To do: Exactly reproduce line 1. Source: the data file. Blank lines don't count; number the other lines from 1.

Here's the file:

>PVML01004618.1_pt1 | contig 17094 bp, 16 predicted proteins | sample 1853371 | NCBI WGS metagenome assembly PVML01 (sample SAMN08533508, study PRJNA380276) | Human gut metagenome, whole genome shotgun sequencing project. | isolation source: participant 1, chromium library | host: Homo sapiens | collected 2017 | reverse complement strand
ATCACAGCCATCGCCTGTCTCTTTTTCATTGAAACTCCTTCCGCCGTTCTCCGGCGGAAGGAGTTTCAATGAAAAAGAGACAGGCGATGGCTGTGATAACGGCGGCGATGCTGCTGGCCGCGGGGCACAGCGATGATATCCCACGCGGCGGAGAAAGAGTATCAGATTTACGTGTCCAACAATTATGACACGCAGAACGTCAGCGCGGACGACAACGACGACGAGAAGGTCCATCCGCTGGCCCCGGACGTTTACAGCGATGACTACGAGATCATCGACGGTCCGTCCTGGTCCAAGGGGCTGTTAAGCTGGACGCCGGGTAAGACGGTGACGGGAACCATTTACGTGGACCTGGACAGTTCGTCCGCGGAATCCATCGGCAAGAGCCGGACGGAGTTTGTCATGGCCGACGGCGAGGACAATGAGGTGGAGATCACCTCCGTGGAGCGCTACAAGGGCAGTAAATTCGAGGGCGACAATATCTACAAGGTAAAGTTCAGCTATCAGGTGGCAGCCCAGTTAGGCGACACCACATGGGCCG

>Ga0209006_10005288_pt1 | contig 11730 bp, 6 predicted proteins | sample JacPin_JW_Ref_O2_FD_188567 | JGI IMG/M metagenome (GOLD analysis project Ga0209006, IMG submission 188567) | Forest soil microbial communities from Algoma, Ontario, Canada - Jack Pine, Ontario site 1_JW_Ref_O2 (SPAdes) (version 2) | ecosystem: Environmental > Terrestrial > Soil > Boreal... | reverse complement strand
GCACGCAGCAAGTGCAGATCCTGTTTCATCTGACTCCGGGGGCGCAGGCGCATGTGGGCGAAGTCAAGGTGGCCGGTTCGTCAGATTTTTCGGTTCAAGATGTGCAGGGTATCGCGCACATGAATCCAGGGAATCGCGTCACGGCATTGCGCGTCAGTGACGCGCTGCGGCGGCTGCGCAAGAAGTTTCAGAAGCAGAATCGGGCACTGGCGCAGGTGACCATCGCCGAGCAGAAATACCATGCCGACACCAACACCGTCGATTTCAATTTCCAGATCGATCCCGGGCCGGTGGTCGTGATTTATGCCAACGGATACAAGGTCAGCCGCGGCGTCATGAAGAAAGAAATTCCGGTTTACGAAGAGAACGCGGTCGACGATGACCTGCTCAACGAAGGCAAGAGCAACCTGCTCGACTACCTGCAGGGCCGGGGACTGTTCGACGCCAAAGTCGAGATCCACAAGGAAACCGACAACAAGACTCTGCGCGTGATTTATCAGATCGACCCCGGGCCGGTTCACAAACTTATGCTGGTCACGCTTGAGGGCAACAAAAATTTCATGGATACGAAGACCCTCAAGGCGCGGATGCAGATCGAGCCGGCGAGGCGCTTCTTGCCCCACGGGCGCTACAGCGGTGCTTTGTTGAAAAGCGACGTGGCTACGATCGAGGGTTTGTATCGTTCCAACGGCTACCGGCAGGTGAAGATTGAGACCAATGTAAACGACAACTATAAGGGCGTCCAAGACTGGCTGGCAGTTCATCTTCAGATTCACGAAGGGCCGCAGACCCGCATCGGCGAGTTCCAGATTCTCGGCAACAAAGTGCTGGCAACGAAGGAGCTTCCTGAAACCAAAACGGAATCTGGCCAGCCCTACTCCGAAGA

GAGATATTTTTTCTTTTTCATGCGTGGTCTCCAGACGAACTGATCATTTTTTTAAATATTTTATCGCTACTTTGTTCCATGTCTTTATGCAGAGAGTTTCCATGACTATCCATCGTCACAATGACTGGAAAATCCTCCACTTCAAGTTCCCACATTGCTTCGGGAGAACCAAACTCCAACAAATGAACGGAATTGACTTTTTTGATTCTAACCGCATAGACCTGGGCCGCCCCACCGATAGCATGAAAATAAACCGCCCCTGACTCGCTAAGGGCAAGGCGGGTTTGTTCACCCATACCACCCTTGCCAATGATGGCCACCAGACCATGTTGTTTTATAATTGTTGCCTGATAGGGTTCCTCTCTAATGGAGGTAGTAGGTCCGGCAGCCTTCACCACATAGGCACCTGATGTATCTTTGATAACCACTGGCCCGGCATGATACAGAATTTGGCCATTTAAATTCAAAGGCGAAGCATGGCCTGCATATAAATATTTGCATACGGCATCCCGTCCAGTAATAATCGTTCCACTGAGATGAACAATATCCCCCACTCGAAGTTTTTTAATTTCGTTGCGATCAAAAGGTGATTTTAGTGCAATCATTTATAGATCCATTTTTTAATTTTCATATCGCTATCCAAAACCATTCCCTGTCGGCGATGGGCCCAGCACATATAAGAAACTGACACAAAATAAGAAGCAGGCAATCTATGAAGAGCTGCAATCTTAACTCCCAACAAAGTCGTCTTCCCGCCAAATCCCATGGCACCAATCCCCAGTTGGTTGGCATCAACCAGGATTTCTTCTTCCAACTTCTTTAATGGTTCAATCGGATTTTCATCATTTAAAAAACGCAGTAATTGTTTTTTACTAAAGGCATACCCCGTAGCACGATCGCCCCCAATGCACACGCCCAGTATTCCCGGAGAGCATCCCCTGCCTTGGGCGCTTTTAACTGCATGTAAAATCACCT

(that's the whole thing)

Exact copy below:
>PVML01004618.1_pt1 | contig 17094 bp, 16 predicted proteins | sample 1853371 | NCBI WGS metagenome assembly PVML01 (sample SAMN08533508, study PRJNA380276) | Human gut metagenome, whole genome shotgun sequencing project. | isolation source: participant 1, chromium library | host: Homo sapiens | collected 2017 | reverse complement strand